Want to bet...
.... that Lockheed-Martin comes out with "a sub-contractor" or "a sub-sub-contractor" did it? Outsourced or not... ?
The Federal Aviation Administration has blamed a software upgrade to its next-generation radar system for the hundreds of delayed and cancelled flights from Washington DC airports on Saturday. "The FAA identified a recent software upgrade at the Leesburg, VA high-altitude radar facility as the source of Saturday's automation …
"Why the picture of Radar O'Rei... oh, NOW I get it!"
You get it. I get it. Lots of other old fogeys get it too.
What age profile do you think recognition of the picture will have?
How about the other culturally iconic team of software engineers, Morecambe and Previn: "I'm encrypting all the right bits. Just not necessarily in the right order".
The young people of today, they ... er how does the rest go?
This testing shit costs money which comes right out of our bonuses! We're not doing that!! Say....let's do like Microsoft does, and let our customers test this stuff for us! What? We don't have any "customers"? Of course we do...they called "passengers", but why mince words. There... perfect!!. Time for a Scotch....
"Yep, it passes all the tests... it's gold. Updates away..."
If I'm reading between the lines correctly, the critical difference was between the code 'working' and the code working over time, e.g. a whole shift.
Feature/function testing vs. ? What is it called when you test the code as it is actually used over a valid duration of time by real people?
When the users are flight controllers - rather important users them - aren't their usage patterns well enough understood to be the basis of "real world" testing? Or is this the after-thought to now be remedied?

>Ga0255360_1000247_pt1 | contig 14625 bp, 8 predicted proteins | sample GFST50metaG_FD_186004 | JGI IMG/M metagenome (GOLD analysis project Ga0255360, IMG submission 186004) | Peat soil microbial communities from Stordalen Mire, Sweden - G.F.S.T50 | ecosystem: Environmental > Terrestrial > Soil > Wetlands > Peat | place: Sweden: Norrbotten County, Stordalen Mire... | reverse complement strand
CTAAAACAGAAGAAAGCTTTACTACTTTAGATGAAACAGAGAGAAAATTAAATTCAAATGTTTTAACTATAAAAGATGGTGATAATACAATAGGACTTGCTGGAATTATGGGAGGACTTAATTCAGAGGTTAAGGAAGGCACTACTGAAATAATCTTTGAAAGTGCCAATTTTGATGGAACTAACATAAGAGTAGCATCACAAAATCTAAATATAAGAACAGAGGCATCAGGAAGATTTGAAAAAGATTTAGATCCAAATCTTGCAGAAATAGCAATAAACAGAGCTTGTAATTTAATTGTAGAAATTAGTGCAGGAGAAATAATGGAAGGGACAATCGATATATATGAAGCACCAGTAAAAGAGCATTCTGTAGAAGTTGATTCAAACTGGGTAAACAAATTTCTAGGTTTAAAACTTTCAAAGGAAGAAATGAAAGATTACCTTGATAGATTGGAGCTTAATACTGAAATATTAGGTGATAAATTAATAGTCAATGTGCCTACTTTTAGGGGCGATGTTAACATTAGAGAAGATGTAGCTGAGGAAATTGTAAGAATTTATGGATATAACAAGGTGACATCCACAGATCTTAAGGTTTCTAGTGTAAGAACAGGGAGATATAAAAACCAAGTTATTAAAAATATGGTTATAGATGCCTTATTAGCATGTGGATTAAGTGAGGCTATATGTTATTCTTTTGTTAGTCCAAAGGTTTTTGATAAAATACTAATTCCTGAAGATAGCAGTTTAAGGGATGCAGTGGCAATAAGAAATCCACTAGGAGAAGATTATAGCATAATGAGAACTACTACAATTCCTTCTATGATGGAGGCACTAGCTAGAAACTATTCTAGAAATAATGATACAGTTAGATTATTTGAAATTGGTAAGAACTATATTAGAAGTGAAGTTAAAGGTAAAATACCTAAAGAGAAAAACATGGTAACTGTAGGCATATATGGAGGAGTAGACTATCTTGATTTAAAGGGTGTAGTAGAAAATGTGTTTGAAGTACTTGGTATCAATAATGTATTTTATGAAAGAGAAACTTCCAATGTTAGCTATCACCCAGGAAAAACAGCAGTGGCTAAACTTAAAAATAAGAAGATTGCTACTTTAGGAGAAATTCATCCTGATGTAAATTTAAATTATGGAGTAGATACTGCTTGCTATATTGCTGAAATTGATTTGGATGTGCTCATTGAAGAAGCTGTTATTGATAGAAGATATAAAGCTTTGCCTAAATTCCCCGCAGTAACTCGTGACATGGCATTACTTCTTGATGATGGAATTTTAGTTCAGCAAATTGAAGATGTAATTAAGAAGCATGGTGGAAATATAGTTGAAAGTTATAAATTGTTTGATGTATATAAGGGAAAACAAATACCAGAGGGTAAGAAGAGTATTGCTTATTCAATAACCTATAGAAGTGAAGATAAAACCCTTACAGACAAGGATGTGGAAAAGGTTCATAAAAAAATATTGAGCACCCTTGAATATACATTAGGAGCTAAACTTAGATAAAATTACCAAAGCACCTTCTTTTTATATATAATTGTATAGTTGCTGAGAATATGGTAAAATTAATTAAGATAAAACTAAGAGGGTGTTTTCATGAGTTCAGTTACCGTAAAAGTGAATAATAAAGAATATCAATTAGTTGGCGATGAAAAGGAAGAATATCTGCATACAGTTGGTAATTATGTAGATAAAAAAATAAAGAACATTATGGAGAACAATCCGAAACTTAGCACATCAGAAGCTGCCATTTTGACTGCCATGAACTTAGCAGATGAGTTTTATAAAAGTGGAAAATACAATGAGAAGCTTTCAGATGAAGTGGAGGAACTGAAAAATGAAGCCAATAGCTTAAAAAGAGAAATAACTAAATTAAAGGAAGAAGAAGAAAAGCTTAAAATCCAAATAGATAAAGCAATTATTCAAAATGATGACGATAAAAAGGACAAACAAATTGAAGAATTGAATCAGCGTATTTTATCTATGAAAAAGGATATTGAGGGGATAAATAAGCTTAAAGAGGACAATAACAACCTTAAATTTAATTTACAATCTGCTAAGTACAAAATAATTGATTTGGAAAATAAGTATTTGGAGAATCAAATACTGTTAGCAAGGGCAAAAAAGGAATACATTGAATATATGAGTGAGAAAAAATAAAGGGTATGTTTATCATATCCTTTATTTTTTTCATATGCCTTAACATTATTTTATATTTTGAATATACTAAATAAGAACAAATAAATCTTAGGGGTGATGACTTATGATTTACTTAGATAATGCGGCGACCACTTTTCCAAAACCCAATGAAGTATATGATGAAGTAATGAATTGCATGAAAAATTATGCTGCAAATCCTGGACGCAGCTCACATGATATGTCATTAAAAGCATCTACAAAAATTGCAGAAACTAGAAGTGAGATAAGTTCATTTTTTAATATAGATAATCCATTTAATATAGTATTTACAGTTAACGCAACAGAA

Forty-five years ago I was the chief architect of a 100 (eventually 200) user time-sharing system. One of the design goals was to make sure that users couldn't "hack" the system and interfere with other users. Another goal was for the system to be up >99% of the time. Any crash (which rebooted in less than a minute was counted as 15 minutes of down time. Testing was done during experimental times when we would attempt to crash the system, put on large loads etc. We eventually could log a scheduled uptime of over 99% - this includes failures from all causes such as power failure, operator error etc.
We also had some users that would attempt to hack the system and they were partially successful a couple of times. Once they installed a trojan that did interesting things when run by a privileged user. They also found a hole in our disk quota system (a bad compare with the maximum integer value).
Sometimes the system (after a year of pretty solid operation) would crash and we would find a bug that had been in the system for years. Examining the bug we couldn't understand how the system had ever worked - but it did.
My take away from all of this is that it is extremely hard to make a large system completely air tight. Testing cannot be complete. Users change their behavior over time exposing bugs. Updating a system that is running is even more difficult. I think one important thing is to recover quickly and not lose important data.
I assume the 12-30% were the cancelled flights mentioned in the opening paragraphs.
But ti's still concerning they don't know the EXACT number, was it 70% or was it 88%? Surely "scheduled flights - actual flights" are 2 known, discrete numbers that can produce a known discrete number as a solution rather than a range?
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